The 1986 fair, attended by more than three million people, broke all previous records for food and beverage sales. Hundreds of attractions on the grounds included Disney characters, charity fund-raising concerts by Ben Vereen and Lola Falana, a "Caribbean Carnival" sponsored by the Urban League of Metropolitan St. Louis, performing arts sponsored by the St. Louis Arts & Education Council, and a fun-filled "Children's Village." Trans World Airlines sponsored an "International Village," featuring dozens of ethnic groups and exotic foods. Every event, theme area and entertainment program was subsidized by a major corporation. 
The fair was once again planned as a family event, and minimal damage was inflicted on the Arch grounds. Well-coordinated cleanup crews handled 316 tons of trash, completing their task between 1 a.m. Monday morning and sunset of that same day. A park visitor from New Jersey was amazed at the swift pace of the cleanup crew. 
The fair was marred only by roving gangs of teenagers who preyed upon people as they returned to their cars after each evening's fireworks display. "The majority of the crimes were strong-arm robberies of individuals with gold chains or purses. . . A report Sunday night said a group of 100 youths had randomly assaulted fairgoers along Leonor K. Sullivan Boulevard and had been broken up by three club-swinging police officers." 
Spokespersons for the fair minimized the effect of the crime, and when seen in a larger perspective, the success of the 1986 fair far outweighed these incidents. Based on the fact that the majority of these crimes were perpetrated by black youths from East St. Louis, the St. Louis Police Department asked the State Legislature to pass a bill permitting the addition of police officers from other departments in Missouri and Illinois to the VP Fair security force. They also asked that Eads Bridge, the only pedestrian access to the fair from East St. Louis, be closed between the hours of 3 p.m. and 4 a.m.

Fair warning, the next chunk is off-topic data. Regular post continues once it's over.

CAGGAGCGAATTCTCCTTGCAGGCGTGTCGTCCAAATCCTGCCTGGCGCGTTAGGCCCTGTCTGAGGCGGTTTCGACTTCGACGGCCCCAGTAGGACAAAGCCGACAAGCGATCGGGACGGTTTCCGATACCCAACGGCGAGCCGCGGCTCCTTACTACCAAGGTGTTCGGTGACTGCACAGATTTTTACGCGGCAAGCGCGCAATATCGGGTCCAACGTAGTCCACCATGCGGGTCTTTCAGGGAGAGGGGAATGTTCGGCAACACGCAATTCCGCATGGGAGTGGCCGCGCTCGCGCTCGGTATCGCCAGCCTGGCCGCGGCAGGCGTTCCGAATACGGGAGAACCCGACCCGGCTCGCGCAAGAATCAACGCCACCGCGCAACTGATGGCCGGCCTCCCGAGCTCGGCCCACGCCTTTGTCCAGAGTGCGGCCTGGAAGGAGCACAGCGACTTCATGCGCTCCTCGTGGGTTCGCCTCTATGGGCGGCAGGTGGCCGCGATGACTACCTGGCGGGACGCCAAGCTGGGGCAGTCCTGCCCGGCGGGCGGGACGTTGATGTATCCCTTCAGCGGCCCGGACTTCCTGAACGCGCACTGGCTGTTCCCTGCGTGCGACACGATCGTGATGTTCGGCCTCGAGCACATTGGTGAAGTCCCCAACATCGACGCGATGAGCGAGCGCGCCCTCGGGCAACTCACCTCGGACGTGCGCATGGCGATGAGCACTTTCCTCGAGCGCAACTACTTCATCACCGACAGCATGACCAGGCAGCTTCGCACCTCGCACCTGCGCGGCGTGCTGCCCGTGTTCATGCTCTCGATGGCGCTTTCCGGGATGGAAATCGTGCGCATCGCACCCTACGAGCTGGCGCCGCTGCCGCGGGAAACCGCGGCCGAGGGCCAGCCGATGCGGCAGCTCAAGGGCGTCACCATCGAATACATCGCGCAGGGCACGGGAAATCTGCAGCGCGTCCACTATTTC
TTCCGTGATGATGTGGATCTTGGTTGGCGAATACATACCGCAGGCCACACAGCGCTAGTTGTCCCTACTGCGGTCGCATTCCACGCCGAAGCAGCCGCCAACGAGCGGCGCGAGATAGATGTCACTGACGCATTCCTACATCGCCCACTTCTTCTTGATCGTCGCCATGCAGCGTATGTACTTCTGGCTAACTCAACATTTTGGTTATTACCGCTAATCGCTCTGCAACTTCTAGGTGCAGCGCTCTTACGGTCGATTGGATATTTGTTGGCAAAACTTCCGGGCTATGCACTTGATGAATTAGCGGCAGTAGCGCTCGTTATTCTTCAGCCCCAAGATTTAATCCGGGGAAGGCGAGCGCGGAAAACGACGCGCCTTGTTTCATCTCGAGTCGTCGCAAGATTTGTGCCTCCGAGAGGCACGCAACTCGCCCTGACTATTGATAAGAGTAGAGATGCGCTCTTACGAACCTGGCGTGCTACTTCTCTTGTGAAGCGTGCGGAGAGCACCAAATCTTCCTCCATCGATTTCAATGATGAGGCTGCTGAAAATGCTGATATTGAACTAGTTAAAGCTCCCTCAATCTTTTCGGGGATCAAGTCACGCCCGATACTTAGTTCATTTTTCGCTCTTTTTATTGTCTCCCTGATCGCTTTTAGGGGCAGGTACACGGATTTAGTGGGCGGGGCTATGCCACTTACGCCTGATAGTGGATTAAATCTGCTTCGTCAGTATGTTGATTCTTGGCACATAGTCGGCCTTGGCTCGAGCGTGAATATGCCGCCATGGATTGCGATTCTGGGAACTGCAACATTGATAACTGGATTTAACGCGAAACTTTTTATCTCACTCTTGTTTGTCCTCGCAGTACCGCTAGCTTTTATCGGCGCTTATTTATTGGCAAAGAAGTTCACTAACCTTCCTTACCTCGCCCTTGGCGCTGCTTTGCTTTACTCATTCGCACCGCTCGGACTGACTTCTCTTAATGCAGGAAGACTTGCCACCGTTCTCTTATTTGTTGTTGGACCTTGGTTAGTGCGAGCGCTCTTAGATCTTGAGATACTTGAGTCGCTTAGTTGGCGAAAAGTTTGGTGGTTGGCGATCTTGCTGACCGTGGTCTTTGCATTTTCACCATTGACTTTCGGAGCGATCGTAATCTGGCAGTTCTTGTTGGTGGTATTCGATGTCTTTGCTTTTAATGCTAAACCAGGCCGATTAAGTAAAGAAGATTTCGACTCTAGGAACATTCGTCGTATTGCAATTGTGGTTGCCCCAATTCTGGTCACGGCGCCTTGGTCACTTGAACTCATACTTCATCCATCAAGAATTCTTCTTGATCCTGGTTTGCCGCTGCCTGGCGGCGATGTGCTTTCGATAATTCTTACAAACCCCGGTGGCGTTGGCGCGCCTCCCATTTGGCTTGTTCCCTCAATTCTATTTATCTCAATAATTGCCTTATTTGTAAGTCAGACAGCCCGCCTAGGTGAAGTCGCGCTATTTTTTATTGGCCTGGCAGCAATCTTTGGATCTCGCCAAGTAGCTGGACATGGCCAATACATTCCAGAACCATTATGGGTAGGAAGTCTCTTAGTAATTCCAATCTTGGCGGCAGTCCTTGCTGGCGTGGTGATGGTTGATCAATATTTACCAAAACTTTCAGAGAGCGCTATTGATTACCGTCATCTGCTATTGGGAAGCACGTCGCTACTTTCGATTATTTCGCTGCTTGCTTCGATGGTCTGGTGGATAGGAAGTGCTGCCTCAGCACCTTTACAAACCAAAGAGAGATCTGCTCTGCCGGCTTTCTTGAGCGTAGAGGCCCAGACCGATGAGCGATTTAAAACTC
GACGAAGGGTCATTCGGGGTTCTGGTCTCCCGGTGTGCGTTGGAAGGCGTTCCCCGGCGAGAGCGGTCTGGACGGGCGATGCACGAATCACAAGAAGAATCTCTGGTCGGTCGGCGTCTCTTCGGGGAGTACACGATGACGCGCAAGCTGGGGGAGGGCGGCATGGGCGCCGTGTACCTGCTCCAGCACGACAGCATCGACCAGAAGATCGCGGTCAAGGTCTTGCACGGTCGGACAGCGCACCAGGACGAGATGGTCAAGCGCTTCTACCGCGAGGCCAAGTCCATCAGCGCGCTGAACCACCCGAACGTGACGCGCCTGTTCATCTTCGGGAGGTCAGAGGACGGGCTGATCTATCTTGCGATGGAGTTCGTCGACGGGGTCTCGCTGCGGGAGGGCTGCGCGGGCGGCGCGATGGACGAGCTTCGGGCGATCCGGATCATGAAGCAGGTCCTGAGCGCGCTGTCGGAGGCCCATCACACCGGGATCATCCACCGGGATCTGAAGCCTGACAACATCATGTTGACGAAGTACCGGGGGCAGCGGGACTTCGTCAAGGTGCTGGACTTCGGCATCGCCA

The closing of Eads Bridge in an effort to discourage gangs from crossing the Mississippi to repeat the harassment of the 1986 VP Fair was roundly criticized by the overwhelmingly African-American population of East St. Louis. Facing a charge of racism in a suit filed by the East St. Louis chapter of the NAACP, U.S. District Judge John F. Nangle ordered the bridge reopened after just one day. It was alleged that the bridge closing violated the right of people to travel and discriminated against them on the basis of race.